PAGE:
Former CSUN softball coach Tairia Flowers reflects on joining LMU


Shae Hammond/CSUN Athletic Communications

Tairia Flowers, head coach of the Matadors softball team since 2011, has resigned.

Andres Soto, Sports Editor

Tairia Flowers wasn’t thinking of leaving CSUN. It never even crossed her mind throughout her 10 years at the helm of the softball team, during which she became the second-winningest coach in program history.

But then her phone rang on a Monday evening in October.

Loyola Marymount University, who had just lost their previous head coach to Texas Tech University, asked Flowers if she was interested in becoming the next head coach of the Lions.

“It was kind of shocking at first,” Flowers said. “But it was something that I thought I owed to myself to at least take a look at.”

Flowers sat down and made a pro-and-con list for each school, but ultimately decided that it was time for something new. She resigned from CSUN on Oct. 26 and was introduced as the head coach at LMU later that afternoon.

“I was so emotional having to tell my players, my team, my family, that I was going to leave them. That was probably one of the hardest things I’ve ever done,” she said. “But timing wise … my husband was no longer at CSUN, and I had a pretty good run while we were at CSUN. And we were kind of in this holding pattern with COVID. I don’t know if that really went into the decision, but it was probably a little easier to entertain it when you know you’re not all together.”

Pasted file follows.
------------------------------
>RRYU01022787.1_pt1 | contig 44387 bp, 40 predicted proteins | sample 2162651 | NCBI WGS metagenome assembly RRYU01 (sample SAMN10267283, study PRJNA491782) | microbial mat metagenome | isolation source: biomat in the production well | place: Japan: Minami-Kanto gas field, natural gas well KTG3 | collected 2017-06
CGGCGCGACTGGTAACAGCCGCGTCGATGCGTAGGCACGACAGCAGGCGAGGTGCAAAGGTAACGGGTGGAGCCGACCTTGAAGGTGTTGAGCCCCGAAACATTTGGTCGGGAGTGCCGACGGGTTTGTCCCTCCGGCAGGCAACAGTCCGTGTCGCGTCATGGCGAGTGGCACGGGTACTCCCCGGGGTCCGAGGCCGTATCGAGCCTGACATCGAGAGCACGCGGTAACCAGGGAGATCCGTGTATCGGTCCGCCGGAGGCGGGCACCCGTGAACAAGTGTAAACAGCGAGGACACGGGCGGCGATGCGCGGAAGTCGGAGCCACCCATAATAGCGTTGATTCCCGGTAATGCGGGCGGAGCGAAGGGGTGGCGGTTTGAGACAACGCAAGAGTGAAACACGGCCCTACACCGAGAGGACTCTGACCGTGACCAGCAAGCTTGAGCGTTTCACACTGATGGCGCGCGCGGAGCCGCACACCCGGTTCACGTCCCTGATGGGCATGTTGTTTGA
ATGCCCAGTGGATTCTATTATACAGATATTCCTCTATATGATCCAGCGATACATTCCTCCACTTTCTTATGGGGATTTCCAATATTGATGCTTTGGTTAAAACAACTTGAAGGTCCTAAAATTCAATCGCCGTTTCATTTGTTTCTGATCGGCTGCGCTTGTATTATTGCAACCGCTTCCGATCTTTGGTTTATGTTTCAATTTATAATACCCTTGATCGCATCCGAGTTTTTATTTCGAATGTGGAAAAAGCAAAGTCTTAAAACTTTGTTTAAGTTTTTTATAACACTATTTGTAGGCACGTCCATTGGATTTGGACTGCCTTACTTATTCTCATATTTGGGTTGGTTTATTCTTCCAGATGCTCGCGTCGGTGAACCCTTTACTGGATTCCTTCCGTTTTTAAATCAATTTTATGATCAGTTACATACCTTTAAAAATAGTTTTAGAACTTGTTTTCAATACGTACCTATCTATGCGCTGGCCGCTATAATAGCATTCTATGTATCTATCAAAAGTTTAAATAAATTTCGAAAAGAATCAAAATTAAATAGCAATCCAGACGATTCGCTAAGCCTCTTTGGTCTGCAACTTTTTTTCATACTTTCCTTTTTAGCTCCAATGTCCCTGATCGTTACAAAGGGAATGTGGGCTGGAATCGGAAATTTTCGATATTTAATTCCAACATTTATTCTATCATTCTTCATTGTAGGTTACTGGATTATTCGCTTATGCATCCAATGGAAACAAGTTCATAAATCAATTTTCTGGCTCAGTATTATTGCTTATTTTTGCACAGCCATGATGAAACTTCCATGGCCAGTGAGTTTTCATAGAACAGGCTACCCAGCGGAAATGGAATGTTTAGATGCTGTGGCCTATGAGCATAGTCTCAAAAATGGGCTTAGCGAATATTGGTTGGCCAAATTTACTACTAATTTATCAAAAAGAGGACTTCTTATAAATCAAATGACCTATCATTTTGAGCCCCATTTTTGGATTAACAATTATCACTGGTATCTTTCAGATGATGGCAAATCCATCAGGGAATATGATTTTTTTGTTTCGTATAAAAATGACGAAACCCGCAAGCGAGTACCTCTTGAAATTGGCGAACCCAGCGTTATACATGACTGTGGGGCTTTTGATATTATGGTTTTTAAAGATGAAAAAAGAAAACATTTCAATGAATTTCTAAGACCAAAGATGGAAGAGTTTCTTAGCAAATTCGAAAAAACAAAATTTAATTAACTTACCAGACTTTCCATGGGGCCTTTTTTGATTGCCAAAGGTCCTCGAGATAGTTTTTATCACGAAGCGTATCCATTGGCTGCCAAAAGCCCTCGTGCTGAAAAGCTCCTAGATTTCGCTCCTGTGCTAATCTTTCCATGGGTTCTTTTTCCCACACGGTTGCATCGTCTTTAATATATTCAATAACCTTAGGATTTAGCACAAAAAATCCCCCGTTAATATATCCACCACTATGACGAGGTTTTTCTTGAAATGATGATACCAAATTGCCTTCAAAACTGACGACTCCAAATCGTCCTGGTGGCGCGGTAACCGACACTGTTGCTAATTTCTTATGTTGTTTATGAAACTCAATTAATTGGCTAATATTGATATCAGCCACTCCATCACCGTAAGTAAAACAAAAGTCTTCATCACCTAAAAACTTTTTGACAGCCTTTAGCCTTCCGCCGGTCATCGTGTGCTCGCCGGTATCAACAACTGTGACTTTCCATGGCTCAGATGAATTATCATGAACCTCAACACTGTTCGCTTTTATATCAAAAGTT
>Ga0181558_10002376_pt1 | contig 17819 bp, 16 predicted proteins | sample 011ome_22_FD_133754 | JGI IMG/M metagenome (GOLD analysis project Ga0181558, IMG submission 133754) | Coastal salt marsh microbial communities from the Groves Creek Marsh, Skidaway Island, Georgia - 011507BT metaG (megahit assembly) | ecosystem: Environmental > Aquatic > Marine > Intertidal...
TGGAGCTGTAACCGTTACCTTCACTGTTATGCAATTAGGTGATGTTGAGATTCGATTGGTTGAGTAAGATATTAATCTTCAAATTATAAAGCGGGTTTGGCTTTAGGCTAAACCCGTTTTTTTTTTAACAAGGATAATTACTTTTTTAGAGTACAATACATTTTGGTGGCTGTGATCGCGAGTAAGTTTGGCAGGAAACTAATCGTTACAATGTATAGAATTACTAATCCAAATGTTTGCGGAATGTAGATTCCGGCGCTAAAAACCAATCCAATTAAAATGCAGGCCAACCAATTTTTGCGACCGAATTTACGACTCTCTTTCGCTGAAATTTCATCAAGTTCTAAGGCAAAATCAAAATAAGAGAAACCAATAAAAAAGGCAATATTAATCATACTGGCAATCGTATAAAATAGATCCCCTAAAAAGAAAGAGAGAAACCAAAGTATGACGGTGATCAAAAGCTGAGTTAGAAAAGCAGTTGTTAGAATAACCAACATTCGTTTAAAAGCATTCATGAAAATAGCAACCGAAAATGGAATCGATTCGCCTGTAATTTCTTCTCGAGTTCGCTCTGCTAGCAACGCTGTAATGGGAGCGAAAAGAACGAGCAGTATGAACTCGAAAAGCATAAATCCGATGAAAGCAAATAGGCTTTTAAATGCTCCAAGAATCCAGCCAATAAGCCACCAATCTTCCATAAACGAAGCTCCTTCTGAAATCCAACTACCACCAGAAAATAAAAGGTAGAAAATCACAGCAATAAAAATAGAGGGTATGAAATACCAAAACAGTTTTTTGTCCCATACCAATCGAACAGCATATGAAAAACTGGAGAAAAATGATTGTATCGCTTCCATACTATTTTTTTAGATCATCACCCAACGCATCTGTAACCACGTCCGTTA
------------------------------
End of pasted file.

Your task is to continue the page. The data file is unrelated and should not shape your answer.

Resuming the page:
Flowers’ husband, Jason Flowers, resigned as head women’s basketball coach in April. He has since joined the women’s basketball staff at Cal Baptist University as the director of player development, which means that the Flowers family won’t be coaching at the same school for the first time in over a decade.

“It’s different but when we both first got into coaching, this is how it was. That’s why we were at CSUN for such a long time, it was such an ideal situation,” she said. “But that’s what happens in life. You have to grow and sometimes be a little uncomfortable to see that growth.”

With CSUN now in her rearview mirror, Flowers is focused on building LMU into a perennial playoff contender. She believes the facilities, the campus and the quality of education there can serve as useful tools for recruiting. Although it was by no means an easy choice, Flowers feels at peace with her decision.

“Deep down, I’m a Matador too,” Flowers said. “But I’m excited for this next journey.”

As for the Matadors, the search for her replacement is underway.